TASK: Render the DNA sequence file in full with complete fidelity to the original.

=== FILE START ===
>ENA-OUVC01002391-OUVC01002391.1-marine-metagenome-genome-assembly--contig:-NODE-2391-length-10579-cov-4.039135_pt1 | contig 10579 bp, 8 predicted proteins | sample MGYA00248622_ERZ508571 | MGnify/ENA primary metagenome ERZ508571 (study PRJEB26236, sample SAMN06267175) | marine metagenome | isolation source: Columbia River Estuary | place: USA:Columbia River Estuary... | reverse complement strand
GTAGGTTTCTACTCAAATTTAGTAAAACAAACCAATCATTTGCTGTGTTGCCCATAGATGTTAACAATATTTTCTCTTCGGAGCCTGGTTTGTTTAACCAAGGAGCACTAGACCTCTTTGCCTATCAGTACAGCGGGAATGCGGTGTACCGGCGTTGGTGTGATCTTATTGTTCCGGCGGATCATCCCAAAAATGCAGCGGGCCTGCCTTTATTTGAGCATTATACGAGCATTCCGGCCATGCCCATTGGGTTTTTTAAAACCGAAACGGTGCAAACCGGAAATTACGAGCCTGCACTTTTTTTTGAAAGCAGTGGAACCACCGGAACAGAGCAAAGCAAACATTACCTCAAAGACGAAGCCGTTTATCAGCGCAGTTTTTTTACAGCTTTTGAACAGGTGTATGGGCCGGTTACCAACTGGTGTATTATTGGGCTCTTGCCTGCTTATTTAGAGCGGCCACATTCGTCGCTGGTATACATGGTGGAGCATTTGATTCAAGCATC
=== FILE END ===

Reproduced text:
>ENA-OUVC01002391-OUVC01002391.1-marine-metagenome-genome-assembly--contig:-NODE-2391-length-10579-cov-4.039135_pt1 | contig 10579 bp, 8 predicted proteins | sample MGYA00248622_ERZ508571 | MGnify/ENA primary metagenome ERZ508571 (study PRJEB26236, sample SAMN06267175) | marine metagenome | isolation source: Columbia River Estuary | place: USA:Columbia River Estuary... | reverse complement strand
GTAGGTTTCTACTCAAATTTAGTAAAACAAACCAATCATTTGCTGTGTTGCCCATAGATGTTAACAATATTTTCTCTTCGGAGCCTGGTTTGTTTAACCAAGGAGCACTAGACCTCTTTGCCTATCAGTACAGCGGGAATGCGGTGTACCGGCGTTGGTGTGATCTTATTGTTCCGGCGGATCATCCCAAAAATGCAGCGGGCCTGCCTTTATTTGAGCATTATACGAGCATTCCGGCCATGCCCATTGGGTTTTTTAAAACCGAAACGGTGCAAACCGGAAATTACGAGCCTGCACTTTTTTTTGAAAGCAGTGGAACCACCGGAACAGAGCAAAGCAAACATTACCTCAAAGACGAAGCCGTTTATCAGCGCAGTTTTTTTACAGCTTTTGAACAGGTGTATGGGCCGGTTACCAACTGGTGTATTATTGGGCTCTTGCCTGCTTATTTAGAGCGGCCACATTCGTCGCTGGTATACATGGTGGAGCATTTGATTCAAGCATC